USS Knox (FF-1052)
USS Knox (FF-1052)
|Namesake:||Commodore Dudley Wright Knox|
|Ordered:||22 July 1964|
|Builder:||Todd Pacific Shipyards, Seattle, Washington|
|Laid down:||5 October 1965|
|Launched:||19 November 1966|
|Sponsored by:||Mrs. Peter A. Sturtevant, granddaughter of Commodore Knox|
|Acquired:||28 March 1969|
|Commissioned:||12 April 1969|
|Decommissioned:||14 February 1992|
|Reclassified:||As frigate (FF), 30 June 1975|
|Struck:||11 January 1995|
|Fate:||Sunk as target, 7 August 2007|
|Class and type:||Knox-class frigate|
|Displacement:||3020 tons standard, 4163 tons full|
|Beam:||47 ft (14 m)|
|Draft:||24.75 ft (7.54 m)|
|Speed:||over 27 knots (50 km/h; 31 mph)|
|Range:||4,500 nmi (8,300 km; 5,200 mi)|
|Complement:||13 officers, 211 men|
|Sensors and |
|Electronic warfare |
|AN/SLQ-32 Electronics Warfare System|
|Aircraft carried:||1 DASH drone helicopter, later 1 SH-2 LAMPS I helicopter|
Design and description
The Knox-class design was derived from the Brooke-class frigate modified to extend range and without a long-range missile system. The ships had an overall length of 438 feet (133.5 m), a beam of 47 feet (14.3 m) and a draft of 25 feet (7.6 m). They displaced 4,066 long tons (4,131 t) at full load. Their crew consisted of 13 officers and 211 enlisted men.
The ships were equipped with one Westinghouse geared steam turbine that drove the single propeller shaft. The turbine was designed to produce 35,000 shaft horsepower (26,000 kW), using steam provided by 2 C-E boilers, to reach the designed speed of 27 knots (50 km/h; 31 mph). The Knox class had a range of 4,500 nautical miles (8,300 km; 5,200 mi) at a speed of 20 knots (37 km/h; 23 mph).
The Knox-class ships were armed with a 5"/54 caliber Mark 42 gun forward and a single 3"/50 caliber gun aft. They mounted an eight-round ASROC launcher between the 5-inch (127 mm) gun and the bridge. Close-range anti-submarine defense was provided by two twin 12.75-inch (324 mm) Mk 32 torpedo tubes. The ships were equipped with a torpedo-carrying DASH drone helicopter; its telescoping hangar and landing pad were positioned amidships aft of the mack. Beginning in the 1970s, the DASH was replaced by a SH-2 Seasprite LAMPS I helicopter and the hangar and landing deck were accordingly enlarged. Most ships also had the 3-inch (76 mm) gun replaced by an eight-cell BPDMS missile launcher in the early 1970s.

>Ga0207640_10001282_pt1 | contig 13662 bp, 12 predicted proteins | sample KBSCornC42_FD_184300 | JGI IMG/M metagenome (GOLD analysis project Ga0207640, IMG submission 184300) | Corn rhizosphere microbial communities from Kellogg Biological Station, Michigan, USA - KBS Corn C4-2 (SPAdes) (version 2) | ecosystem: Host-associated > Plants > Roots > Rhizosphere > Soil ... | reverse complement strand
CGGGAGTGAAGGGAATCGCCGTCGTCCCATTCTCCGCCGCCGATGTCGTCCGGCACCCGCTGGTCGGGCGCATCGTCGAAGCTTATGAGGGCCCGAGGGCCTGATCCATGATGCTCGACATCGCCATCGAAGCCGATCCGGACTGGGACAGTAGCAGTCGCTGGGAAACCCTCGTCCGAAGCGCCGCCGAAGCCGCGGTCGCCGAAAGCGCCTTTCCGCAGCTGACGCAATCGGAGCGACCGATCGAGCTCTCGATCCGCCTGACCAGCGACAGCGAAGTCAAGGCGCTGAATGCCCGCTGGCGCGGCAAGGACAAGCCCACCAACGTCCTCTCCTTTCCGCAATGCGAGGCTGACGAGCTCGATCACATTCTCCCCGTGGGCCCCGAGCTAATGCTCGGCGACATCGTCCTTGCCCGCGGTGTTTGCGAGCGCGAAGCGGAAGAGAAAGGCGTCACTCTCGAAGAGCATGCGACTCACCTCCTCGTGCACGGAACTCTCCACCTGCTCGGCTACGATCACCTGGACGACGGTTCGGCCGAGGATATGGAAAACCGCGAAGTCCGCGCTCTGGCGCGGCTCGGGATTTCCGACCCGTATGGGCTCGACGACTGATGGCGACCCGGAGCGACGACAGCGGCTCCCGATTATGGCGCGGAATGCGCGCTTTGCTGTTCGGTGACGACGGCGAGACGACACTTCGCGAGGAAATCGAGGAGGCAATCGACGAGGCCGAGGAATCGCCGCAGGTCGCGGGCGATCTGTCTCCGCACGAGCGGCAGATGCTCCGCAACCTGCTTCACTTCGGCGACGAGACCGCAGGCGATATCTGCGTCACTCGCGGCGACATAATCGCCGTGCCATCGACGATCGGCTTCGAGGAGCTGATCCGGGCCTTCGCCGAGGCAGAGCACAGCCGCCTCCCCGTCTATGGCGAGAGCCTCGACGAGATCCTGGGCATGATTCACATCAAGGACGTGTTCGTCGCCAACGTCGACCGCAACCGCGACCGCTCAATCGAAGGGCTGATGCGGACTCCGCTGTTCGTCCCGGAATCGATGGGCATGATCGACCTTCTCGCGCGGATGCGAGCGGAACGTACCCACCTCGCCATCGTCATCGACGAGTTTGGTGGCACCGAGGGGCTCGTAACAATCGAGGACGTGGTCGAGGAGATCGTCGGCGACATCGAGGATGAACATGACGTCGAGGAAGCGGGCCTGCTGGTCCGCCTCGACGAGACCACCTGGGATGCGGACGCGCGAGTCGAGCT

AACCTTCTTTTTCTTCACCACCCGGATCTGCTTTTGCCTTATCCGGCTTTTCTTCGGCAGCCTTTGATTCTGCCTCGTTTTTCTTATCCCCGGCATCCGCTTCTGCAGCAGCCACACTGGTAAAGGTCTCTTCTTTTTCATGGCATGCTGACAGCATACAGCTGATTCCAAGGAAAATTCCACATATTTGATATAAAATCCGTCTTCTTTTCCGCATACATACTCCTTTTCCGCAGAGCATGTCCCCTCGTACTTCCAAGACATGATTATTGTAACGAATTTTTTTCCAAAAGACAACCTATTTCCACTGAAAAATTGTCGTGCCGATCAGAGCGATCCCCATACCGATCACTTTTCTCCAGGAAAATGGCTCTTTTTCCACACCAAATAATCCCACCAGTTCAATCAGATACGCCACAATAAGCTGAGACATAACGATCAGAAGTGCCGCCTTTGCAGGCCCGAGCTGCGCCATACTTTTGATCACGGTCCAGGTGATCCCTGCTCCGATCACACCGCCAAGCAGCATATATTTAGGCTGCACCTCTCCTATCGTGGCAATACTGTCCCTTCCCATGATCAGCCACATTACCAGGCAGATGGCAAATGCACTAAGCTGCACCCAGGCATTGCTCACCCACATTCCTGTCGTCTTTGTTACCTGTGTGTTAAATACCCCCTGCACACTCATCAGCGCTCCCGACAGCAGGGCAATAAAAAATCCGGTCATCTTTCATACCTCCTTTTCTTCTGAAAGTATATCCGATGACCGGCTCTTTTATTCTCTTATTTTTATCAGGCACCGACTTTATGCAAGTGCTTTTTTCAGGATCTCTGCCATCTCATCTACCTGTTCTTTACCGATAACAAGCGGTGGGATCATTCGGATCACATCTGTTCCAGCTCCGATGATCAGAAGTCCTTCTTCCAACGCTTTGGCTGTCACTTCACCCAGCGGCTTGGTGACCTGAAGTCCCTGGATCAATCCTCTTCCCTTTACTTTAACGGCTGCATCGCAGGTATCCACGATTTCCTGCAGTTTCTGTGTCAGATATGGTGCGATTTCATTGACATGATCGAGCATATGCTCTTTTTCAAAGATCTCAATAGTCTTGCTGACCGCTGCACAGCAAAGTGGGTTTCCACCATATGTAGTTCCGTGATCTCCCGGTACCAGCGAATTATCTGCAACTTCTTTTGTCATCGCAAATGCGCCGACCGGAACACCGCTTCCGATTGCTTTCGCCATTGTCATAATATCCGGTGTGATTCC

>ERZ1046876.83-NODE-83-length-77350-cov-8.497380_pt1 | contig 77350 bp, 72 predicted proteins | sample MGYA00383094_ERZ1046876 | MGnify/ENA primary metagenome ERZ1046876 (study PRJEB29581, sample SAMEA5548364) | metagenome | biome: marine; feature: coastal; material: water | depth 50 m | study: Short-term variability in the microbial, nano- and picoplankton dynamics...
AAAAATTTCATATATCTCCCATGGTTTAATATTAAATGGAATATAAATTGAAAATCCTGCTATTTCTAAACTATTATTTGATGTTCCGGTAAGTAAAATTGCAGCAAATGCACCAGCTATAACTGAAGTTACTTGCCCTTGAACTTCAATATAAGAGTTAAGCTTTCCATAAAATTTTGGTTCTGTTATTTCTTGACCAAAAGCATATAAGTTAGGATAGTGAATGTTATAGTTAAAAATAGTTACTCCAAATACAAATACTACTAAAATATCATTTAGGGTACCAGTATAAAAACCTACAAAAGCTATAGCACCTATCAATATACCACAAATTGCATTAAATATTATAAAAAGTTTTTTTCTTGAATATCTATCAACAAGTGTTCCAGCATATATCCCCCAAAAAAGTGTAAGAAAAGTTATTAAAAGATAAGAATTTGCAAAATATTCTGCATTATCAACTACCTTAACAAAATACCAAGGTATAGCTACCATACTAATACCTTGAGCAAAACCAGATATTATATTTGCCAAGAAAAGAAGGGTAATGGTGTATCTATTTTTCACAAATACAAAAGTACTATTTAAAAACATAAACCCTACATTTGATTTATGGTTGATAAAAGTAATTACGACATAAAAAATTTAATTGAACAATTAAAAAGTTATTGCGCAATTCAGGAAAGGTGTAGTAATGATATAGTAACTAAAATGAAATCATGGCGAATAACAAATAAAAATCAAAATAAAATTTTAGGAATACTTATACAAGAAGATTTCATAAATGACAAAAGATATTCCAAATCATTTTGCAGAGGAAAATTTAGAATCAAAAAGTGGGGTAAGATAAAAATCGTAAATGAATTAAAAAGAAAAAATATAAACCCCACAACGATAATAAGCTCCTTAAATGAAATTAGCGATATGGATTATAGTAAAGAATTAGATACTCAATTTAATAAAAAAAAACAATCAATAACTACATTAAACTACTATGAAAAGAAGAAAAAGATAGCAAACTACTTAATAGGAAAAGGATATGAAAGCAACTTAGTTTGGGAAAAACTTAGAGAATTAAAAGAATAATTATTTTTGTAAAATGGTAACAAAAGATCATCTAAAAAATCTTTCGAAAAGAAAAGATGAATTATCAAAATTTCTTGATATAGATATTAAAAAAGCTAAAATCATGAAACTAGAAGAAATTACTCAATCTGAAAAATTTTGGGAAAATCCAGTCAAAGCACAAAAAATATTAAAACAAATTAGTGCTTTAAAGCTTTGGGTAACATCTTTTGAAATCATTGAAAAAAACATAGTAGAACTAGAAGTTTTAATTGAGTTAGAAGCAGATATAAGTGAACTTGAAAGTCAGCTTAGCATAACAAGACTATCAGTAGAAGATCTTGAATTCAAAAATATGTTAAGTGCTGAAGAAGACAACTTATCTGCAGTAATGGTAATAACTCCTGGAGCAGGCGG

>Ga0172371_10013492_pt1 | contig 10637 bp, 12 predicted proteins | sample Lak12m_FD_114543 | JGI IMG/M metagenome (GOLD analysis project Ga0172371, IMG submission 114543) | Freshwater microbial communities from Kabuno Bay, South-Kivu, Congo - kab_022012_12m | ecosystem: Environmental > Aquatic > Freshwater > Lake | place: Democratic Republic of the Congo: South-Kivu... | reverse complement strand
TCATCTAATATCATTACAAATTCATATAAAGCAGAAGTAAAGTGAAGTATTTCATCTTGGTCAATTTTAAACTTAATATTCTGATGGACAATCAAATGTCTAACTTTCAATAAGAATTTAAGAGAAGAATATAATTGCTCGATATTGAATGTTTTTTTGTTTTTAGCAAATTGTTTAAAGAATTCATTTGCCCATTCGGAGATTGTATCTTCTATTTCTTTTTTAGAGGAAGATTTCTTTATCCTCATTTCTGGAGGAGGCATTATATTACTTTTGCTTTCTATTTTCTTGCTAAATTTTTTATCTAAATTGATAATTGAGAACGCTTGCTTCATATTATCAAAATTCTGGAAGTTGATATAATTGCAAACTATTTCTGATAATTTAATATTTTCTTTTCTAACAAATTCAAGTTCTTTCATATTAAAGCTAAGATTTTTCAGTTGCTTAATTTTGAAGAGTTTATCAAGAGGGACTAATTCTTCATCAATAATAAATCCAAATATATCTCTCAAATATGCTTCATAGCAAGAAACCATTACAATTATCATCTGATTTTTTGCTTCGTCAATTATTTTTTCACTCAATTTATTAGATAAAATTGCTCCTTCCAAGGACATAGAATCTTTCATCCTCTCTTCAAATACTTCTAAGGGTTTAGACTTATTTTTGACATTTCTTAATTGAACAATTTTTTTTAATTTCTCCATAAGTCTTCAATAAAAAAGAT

Construction and career
Knox was named for Commodore Dudley Wright Knox and was the second US Navy ship named USS Knox. She was laid down 5 October 1965, by Todd Pacific Shipyards, Seattle, Washington; launched 19 November 1966; sponsored by Mrs. Peter A. Sturtevant, granddaughter of Commodore Knox; and was commissioned on 12 April 1969 with Commander William A. Lamm in command.
Knox performed search and rescue operations and provided evacuation, blockade, and surveillance support, when necessary, for the Pacific Fleet. In April 1975 Knox participated in Operation Eagle Pull, the evacuation of Phnom Penh, Cambodia. Knox was redesignated a frigate on 30 June 1975 as FF-1052.
Decommissioned on 14 February 1992, Knox was stricken from the Naval Vessel Register on 11 January 1995. NAVSEA temporarily placed Knox on the donation hold list but removed her from the list around 2003. Knox was sunk as a target off Guam during an exercise on 7 August 2007.
Awards, citations and campaign ribbons
|Navy Meritorious Unit Commendation (with two bronze service stars)|
|Navy Expeditionary Medal|
|National Defense Service Medal (with one bronze service star)|
|Armed Forces Expeditionary Medal (with one bronze service star)|
|Vietnam Service Medal (with one bronze service star)|
|Humanitarian Service Ribbon|
|Sea Service Deployment Ribbon|
|Vietnam Campaign Medal|
Reference : USS Knox on NavSource.org
- Friedman, pp. 357–60, 425
- Gardiner, Chumley & Budzbon, p. 598
- Friedman, pp. 360–61; Gardiner, Chumley & Budzbon, p. 598
- By Sea, Air and Land: An Illustrated History of the U.S. Navy and the war in Southeast Asia Chapter 5: The Final Curtain, 1973–1975
- Friedman, Norman (1982). U.S. Destroyers: An Illustrated Design History. Annapolis, Maryland: Naval Institute Press. ISBN 0-87021-733-X.
- Gardiner, Robert; Chumbley, Stephen & Budzbon, Przemysław (1995). Conway's All the World's Fighting Ships 1947-1995. Annapolis, Maryland: Naval Institute Press. ISBN 1-55750-132-7.
- This article incorporates text from the public domain Dictionary of American Naval Fighting Ships. The entry can be found here.
- This article includes information collected from the Naval Vessel Register, which, as a U.S. government publication, is in the public domain. The entry can be found here.
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